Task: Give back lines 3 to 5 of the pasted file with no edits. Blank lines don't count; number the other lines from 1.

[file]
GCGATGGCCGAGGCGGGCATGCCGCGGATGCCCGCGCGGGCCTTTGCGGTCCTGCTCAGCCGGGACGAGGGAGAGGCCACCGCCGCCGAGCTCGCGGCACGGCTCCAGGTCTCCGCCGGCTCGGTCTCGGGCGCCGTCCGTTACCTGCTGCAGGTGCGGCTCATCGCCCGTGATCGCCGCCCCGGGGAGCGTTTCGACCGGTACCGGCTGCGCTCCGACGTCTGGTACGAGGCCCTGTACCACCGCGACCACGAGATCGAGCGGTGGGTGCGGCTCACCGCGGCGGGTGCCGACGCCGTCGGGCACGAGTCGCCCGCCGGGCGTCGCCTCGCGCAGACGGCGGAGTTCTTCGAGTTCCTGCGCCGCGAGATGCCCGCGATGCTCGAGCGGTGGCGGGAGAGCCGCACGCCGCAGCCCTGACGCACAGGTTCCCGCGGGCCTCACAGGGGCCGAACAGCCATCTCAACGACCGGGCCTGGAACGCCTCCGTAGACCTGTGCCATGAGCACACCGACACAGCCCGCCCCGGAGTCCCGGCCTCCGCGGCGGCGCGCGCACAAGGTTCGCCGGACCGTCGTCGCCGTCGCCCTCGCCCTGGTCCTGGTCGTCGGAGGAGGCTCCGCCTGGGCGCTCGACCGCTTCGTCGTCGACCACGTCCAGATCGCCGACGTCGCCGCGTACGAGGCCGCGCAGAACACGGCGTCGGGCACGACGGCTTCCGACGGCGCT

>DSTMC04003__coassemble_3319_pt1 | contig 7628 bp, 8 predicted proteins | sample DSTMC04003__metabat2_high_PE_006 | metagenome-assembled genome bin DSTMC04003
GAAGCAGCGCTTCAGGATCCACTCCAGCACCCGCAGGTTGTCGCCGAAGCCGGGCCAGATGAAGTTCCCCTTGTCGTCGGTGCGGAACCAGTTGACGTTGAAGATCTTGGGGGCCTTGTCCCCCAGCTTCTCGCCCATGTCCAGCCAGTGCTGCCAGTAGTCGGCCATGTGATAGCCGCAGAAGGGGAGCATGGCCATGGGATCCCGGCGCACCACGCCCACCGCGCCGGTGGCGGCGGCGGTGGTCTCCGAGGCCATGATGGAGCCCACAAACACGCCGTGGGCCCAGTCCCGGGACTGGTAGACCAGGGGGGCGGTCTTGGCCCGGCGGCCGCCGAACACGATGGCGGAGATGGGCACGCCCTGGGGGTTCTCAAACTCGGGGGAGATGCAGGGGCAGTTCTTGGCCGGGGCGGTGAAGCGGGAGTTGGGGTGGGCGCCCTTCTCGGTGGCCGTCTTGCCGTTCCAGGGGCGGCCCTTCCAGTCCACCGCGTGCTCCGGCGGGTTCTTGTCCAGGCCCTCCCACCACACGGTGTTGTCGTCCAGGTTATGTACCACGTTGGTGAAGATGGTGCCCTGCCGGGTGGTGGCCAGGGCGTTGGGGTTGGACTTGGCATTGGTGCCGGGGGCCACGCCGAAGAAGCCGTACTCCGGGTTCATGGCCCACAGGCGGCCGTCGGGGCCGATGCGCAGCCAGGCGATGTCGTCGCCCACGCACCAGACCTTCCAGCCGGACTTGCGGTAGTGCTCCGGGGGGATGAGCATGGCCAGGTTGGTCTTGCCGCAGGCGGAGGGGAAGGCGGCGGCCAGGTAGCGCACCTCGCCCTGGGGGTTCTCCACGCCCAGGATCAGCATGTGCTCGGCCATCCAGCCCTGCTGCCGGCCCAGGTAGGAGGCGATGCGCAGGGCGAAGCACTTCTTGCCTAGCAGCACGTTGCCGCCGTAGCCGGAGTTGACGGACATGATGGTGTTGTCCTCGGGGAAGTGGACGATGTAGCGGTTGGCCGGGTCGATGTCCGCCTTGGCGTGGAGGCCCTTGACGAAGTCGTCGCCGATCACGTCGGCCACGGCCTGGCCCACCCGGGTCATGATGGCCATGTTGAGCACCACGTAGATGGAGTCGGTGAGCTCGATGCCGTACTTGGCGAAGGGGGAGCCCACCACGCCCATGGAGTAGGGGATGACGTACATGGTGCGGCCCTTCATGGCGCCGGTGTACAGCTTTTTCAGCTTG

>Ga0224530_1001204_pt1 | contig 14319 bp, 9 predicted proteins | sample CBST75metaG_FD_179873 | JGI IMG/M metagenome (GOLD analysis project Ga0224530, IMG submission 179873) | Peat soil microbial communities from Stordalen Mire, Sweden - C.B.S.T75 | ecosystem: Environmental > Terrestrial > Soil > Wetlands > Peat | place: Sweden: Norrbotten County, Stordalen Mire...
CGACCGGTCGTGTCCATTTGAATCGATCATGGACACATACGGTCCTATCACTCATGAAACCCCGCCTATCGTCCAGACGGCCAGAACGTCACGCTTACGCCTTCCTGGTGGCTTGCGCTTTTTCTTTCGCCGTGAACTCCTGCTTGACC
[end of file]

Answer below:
GAAGCAGCGCTTCAGGATCCACTCCAGCACCCGCAGGTTGTCGCCGAAGCCGGGCCAGATGAAGTTCCCCTTGTCGTCGGTGCGGAACCAGTTGACGTTGAAGATCTTGGGGGCCTTGTCCCCCAGCTTCTCGCCCATGTCCAGCCAGTGCTGCCAGTAGTCGGCCATGTGATAGCCGCAGAAGGGGAGCATGGCCATGGGATCCCGGCGCACCACGCCCACCGCGCCGGTGGCGGCGGCGGTGGTCTCCGAGGCCATGATGGAGCCCACAAACACGCCGTGGGCCCAGTCCCGGGACTGGTAGACCAGGGGGGCGGTCTTGGCCCGGCGGCCGCCGAACACGATGGCGGAGATGGGCACGCCCTGGGGGTTCTCAAACTCGGGGGAGATGCAGGGGCAGTTCTTGGCCGGGGCGGTGAAGCGGGAGTTGGGGTGGGCGCCCTTCTCGGTGGCCGTCTTGCCGTTCCAGGGGCGGCCCTTCCAGTCCACCGCGTGCTCCGGCGGGTTCTTGTCCAGGCCCTCCCACCACACGGTGTTGTCGTCCAGGTTATGTACCACGTTGGTGAAGATGGTGCCCTGCCGGGTGGTGGCCAGGGCGTTGGGGTTGGACTTGGCATTGGTGCCGGGGGCCACGCCGAAGAAGCCGTACTCCGGGTTCATGGCCCACAGGCGGCCGTCGGGGCCGATGCGCAGCCAGGCGATGTCGTCGCCCACGCACCAGACCTTCCAGCCGGACTTGCGGTAGTGCTCCGGGGGGATGAGCATGGCCAGGTTGGTCTTGCCGCAGGCGGAGGGGAAGGCGGCGGCCAGGTAGCGCACCTCGCCCTGGGGGTTCTCCACGCCCAGGATCAGCATGTGCTCGGCCATCCAGCCCTGCTGCCGGCCCAGGTAGGAGGCGATGCGCAGGGCGAAGCACTTCTTGCCTAGCAGCACGTTGCCGCCGTAGCCGGAGTTGACGGACATGATGGTGTTGTCCTCGGGGAAGTGGACGATGTAGCGGTTGGCCGGGTCGATGTCCGCCTTGGCGTGGAGGCCCTTGACGAAGTCGTCGCCGATCACGTCGGCCACGGCCTGGCCCACCCGGGTCATGATGGCCATGTTGAGCACCACGTAGATGGAGTCGGTGAGCTCGATGCCGTACTTGGCGAAGGGGGAGCCCACCACGCCCATGGAGTAGGGGATGACGTACATGGTGCGGCCCTTCATGGCGCCGGTGTACAGCTTTTTCAGCTTG

>Ga0224530_1001204_pt1 | contig 14319 bp, 9 predicted proteins | sample CBST75metaG_FD_179873 | JGI IMG/M metagenome (GOLD analysis project Ga0224530, IMG submission 179873) | Peat soil microbial communities from Stordalen Mire, Sweden - C.B.S.T75 | ecosystem: Environmental > Terrestrial > Soil > Wetlands > Peat | place: Sweden: Norrbotten County, Stordalen Mire...
CGACCGGTCGTGTCCATTTGAATCGATCATGGACACATACGGTCCTATCACTCATGAAACCCCGCCTATCGTCCAGACGGCCAGAACGTCACGCTTACGCCTTCCTGGTGGCTTGCGCTTTTTCTTTCGCCGTGAACTCCTGCTTGACC